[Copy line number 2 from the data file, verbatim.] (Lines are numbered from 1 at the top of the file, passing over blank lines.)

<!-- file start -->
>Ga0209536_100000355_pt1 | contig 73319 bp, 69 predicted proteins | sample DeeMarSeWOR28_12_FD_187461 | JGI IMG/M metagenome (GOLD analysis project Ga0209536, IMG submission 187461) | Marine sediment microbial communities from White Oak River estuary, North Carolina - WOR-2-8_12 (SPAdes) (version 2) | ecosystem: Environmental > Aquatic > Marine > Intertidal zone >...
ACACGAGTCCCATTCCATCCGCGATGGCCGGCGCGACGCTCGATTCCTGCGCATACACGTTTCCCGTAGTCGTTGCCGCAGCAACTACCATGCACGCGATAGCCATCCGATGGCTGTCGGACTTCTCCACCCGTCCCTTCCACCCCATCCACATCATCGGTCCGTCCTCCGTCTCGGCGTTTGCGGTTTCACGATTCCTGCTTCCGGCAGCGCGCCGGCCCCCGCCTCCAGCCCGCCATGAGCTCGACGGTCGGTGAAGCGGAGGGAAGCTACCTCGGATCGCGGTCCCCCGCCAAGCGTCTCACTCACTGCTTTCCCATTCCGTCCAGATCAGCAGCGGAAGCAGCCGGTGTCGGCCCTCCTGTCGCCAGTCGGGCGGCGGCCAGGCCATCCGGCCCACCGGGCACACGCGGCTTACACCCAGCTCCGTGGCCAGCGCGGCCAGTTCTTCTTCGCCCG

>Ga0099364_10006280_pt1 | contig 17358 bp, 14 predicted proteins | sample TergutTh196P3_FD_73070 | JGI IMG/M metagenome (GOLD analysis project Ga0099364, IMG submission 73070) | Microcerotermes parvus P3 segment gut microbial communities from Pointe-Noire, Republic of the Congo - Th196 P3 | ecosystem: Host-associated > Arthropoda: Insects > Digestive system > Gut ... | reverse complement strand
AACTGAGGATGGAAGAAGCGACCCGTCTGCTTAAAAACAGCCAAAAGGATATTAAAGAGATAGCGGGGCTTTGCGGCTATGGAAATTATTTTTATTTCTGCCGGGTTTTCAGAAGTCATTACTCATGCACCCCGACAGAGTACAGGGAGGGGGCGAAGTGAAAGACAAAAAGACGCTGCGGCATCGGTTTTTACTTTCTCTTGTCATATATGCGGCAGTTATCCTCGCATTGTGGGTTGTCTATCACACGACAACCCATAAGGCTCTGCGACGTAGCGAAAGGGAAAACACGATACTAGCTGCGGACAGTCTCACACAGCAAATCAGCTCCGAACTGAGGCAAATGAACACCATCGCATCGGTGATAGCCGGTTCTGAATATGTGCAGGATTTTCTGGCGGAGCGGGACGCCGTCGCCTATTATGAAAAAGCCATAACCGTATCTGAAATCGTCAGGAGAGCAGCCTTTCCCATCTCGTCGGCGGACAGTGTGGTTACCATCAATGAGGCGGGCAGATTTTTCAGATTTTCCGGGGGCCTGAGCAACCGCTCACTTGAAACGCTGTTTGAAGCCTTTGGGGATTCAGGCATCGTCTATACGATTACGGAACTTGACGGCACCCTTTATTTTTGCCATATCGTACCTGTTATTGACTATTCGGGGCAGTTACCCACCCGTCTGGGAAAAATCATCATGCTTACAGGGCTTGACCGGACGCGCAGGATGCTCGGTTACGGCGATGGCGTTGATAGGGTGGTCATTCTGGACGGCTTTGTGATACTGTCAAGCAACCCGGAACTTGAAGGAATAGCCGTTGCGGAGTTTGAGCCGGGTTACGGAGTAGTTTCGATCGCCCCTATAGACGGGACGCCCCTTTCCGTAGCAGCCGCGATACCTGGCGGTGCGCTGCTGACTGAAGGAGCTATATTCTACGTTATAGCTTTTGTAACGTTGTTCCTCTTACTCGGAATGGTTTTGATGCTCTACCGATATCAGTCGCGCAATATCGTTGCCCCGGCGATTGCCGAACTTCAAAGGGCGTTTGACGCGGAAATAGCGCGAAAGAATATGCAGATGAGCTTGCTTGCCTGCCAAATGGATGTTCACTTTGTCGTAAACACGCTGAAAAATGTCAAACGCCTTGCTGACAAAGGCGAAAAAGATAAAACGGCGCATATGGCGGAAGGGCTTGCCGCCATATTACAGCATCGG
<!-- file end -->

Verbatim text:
ACACGAGTCCCATTCCATCCGCGATGGCCGGCGCGACGCTCGATTCCTGCGCATACACGTTTCCCGTAGTCGTTGCCGCAGCAACTACCATGCACGCGATAGCCATCCGATGGCTGTCGGACTTCTCCACCCGTCCCTTCCACCCCATCCACATCATCGGTCCGTCCTCCGTCTCGGCGTTTGCGGTTTCACGATTCCTGCTTCCGGCAGCGCGCCGGCCCCCGCCTCCAGCCCGCCATGAGCTCGACGGTCGGTGAAGCGGAGGGAAGCTACCTCGGATCGCGGTCCCCCGCCAAGCGTCTCACTCACTGCTTTCCCATTCCGTCCAGATCAGCAGCGGAAGCAGCCGGTGTCGGCCCTCCTGTCGCCAGTCGGGCGGCGGCCAGGCCATCCGGCCCACCGGGCACACGCGGCTTACACCCAGCTCCGTGGCCAGCGCGGCCAGTTCTTCTTCGCCCG